Hong Kong — Right after Alibaba’s blockbuster $11bn listing in Hong Kong, consumer lender Home Credit formally scrapped its $1.5bn initial public offering (IPO) in the city, citing market conditions.

The cancellation of the share sale plan on Thursday comes as financial IPOs have dwindled in Hong Kong, partly on concerns about mounting signs of stress among small Chinese banks. Investors had pushed back against Home Credit’s targeted valuation because of a slowdown in its main markets including China and India, which could affect consumer sentiment, people familiar with the matter said.

Financial firms have raised $5.43bn in Hong Kong so far in 2019, a 9.5% decrease from a year earlier, according to data compiled by Bloomberg. That extends a decline since 2015.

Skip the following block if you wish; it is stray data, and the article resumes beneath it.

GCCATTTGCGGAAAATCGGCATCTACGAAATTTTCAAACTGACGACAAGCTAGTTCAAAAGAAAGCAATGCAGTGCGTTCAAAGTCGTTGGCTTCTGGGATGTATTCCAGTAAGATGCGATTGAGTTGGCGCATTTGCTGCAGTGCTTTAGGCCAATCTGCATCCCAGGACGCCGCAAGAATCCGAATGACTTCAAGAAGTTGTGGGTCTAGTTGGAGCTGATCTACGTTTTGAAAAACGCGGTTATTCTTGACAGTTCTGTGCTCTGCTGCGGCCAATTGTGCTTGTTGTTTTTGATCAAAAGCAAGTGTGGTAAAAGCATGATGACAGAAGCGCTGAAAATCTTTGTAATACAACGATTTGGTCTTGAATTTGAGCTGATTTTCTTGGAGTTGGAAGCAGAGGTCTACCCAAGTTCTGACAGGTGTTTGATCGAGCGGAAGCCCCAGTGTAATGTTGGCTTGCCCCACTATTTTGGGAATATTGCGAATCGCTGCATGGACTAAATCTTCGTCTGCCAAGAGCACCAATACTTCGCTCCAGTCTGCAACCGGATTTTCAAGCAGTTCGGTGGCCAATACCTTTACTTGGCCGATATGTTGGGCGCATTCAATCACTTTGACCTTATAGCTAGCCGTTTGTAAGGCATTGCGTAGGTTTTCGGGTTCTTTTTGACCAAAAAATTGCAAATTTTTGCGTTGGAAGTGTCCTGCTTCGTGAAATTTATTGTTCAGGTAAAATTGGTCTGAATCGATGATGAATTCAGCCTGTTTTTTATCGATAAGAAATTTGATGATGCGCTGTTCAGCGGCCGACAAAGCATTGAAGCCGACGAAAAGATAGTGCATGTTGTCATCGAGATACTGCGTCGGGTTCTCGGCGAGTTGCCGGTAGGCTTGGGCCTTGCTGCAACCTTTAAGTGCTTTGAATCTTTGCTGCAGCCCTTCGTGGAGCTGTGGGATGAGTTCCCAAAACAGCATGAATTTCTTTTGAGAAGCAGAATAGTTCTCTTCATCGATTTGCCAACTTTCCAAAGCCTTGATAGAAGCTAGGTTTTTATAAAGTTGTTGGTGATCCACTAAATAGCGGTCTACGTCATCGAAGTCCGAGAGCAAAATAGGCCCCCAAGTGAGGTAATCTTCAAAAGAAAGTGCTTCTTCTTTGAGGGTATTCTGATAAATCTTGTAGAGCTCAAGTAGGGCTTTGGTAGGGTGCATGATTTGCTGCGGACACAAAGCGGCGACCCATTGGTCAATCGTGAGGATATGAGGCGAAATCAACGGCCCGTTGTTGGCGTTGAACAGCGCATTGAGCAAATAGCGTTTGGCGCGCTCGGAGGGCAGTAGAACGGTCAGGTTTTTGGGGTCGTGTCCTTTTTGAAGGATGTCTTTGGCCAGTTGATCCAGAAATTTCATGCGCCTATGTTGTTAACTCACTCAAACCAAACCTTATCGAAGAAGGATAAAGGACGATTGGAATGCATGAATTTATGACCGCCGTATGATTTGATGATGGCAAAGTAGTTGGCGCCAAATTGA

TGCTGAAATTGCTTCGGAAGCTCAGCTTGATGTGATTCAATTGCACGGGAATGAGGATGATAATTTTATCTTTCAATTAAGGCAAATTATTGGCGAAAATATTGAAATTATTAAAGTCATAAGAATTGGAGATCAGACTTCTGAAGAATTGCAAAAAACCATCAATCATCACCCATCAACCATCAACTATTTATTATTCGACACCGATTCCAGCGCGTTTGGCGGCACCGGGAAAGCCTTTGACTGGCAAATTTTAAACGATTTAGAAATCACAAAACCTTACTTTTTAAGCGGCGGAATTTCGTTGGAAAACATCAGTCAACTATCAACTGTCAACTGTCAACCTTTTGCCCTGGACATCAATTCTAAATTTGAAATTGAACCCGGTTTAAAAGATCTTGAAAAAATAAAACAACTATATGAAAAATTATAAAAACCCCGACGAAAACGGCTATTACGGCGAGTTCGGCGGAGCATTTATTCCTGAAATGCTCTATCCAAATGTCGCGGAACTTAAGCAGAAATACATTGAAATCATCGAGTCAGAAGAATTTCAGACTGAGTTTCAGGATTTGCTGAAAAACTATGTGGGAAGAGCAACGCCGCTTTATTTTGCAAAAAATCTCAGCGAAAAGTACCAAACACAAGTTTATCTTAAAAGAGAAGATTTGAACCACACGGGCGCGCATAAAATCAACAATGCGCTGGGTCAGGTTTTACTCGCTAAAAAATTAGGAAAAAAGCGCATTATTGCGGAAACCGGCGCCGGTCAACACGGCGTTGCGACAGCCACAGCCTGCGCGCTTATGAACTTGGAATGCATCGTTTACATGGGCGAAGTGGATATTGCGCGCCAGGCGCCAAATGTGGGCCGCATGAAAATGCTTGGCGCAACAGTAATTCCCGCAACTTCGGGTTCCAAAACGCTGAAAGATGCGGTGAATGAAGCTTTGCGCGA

Financial deals have also accounted for an increasingly small proportion of overall listings in Hong Kong, shrinking by more than two thirds over the last three years amid concerns about soured loans in China.

Bank of Guizhou, which had been seeking to raise as much as $1bn in a Hong Kong IPO, began gauging investor demand in September, IFR reported, but did not launch the deal. It is now considering a launch in December, IFR reported on Friday, citing unidentified people close to the deal.

The Chinese government has mounted a crackdown on risky funding practices which has sent ripples through the country’s more than 3,000 small banks, many of which are grappling with a mountain of bad loans. That comes as the Chinese economy grows at its weakest pace since the early 1990s, a concern that had weighed on Home Credit’s IPO ambitions.

Home Credit’s IPO shelving is the third billion-dollar deal to be pulled in 2019 in Hong Kong, although two others — Budweiser Brewing and ESR Cayman — subsequently revived their offerings.